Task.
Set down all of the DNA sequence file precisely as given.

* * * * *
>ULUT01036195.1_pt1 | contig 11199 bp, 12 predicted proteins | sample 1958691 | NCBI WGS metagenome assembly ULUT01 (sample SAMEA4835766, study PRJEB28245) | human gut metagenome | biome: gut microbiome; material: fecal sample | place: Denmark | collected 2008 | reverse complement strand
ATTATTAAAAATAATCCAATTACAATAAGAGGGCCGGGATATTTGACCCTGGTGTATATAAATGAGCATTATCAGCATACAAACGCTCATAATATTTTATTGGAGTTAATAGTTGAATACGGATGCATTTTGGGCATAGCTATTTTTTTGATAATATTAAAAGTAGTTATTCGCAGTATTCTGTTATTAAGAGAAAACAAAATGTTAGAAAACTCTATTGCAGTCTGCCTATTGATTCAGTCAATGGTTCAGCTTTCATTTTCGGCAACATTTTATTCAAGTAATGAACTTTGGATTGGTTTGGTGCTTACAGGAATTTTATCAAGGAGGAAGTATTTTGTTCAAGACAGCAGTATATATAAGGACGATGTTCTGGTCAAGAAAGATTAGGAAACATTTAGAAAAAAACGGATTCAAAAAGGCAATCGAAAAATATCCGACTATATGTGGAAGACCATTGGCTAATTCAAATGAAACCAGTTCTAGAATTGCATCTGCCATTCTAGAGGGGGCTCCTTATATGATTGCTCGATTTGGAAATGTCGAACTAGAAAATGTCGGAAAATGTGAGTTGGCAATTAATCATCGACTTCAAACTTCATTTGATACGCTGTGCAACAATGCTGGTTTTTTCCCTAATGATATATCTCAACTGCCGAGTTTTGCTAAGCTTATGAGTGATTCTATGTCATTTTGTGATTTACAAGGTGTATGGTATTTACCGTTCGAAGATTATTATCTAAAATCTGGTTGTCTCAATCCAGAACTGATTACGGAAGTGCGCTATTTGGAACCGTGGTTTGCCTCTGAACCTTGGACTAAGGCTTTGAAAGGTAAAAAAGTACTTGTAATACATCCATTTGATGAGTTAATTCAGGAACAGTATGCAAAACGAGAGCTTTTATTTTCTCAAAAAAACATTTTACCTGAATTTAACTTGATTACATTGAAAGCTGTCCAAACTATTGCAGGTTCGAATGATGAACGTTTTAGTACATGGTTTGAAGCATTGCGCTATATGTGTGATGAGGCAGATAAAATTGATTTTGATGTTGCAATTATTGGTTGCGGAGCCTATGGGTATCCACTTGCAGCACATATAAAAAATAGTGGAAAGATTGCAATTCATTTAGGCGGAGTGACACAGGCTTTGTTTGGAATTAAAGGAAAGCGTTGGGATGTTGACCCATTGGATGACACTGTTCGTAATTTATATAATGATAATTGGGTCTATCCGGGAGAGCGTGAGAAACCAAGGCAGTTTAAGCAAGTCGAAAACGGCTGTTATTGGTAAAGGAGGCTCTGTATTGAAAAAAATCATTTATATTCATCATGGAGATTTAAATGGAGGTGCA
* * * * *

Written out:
>ULUT01036195.1_pt1 | contig 11199 bp, 12 predicted proteins | sample 1958691 | NCBI WGS metagenome assembly ULUT01 (sample SAMEA4835766, study PRJEB28245) | human gut metagenome | biome: gut microbiome; material: fecal sample | place: Denmark | collected 2008 | reverse complement strand
ATTATTAAAAATAATCCAATTACAATAAGAGGGCCGGGATATTTGACCCTGGTGTATATAAATGAGCATTATCAGCATACAAACGCTCATAATATTTTATTGGAGTTAATAGTTGAATACGGATGCATTTTGGGCATAGCTATTTTTTTGATAATATTAAAAGTAGTTATTCGCAGTATTCTGTTATTAAGAGAAAACAAAATGTTAGAAAACTCTATTGCAGTCTGCCTATTGATTCAGTCAATGGTTCAGCTTTCATTTTCGGCAACATTTTATTCAAGTAATGAACTTTGGATTGGTTTGGTGCTTACAGGAATTTTATCAAGGAGGAAGTATTTTGTTCAAGACAGCAGTATATATAAGGACGATGTTCTGGTCAAGAAAGATTAGGAAACATTTAGAAAAAAACGGATTCAAAAAGGCAATCGAAAAATATCCGACTATATGTGGAAGACCATTGGCTAATTCAAATGAAACCAGTTCTAGAATTGCATCTGCCATTCTAGAGGGGGCTCCTTATATGATTGCTCGATTTGGAAATGTCGAACTAGAAAATGTCGGAAAATGTGAGTTGGCAATTAATCATCGACTTCAAACTTCATTTGATACGCTGTGCAACAATGCTGGTTTTTTCCCTAATGATATATCTCAACTGCCGAGTTTTGCTAAGCTTATGAGTGATTCTATGTCATTTTGTGATTTACAAGGTGTATGGTATTTACCGTTCGAAGATTATTATCTAAAATCTGGTTGTCTCAATCCAGAACTGATTACGGAAGTGCGCTATTTGGAACCGTGGTTTGCCTCTGAACCTTGGACTAAGGCTTTGAAAGGTAAAAAAGTACTTGTAATACATCCATTTGATGAGTTAATTCAGGAACAGTATGCAAAACGAGAGCTTTTATTTTCTCAAAAAAACATTTTACCTGAATTTAACTTGATTACATTGAAAGCTGTCCAAACTATTGCAGGTTCGAATGATGAACGTTTTAGTACATGGTTTGAAGCATTGCGCTATATGTGTGATGAGGCAGATAAAATTGATTTTGATGTTGCAATTATTGGTTGCGGAGCCTATGGGTATCCACTTGCAGCACATATAAAAAATAGTGGAAAGATTGCAATTCATTTAGGCGGAGTGACACAGGCTTTGTTTGGAATTAAAGGAAAGCGTTGGGATGTTGACCCATTGGATGACACTGTTCGTAATTTATATAATGATAATTGGGTCTATCCGGGAGAGCGTGAGAAACCAAGGCAGTTTAAGCAAGTCGAAAACGGCTGTTATTGGTAAAGGAGGCTCTGTATTGAAAAAAATCATTTATATTCATCATGGAGATTTAAATGGAGGTGCA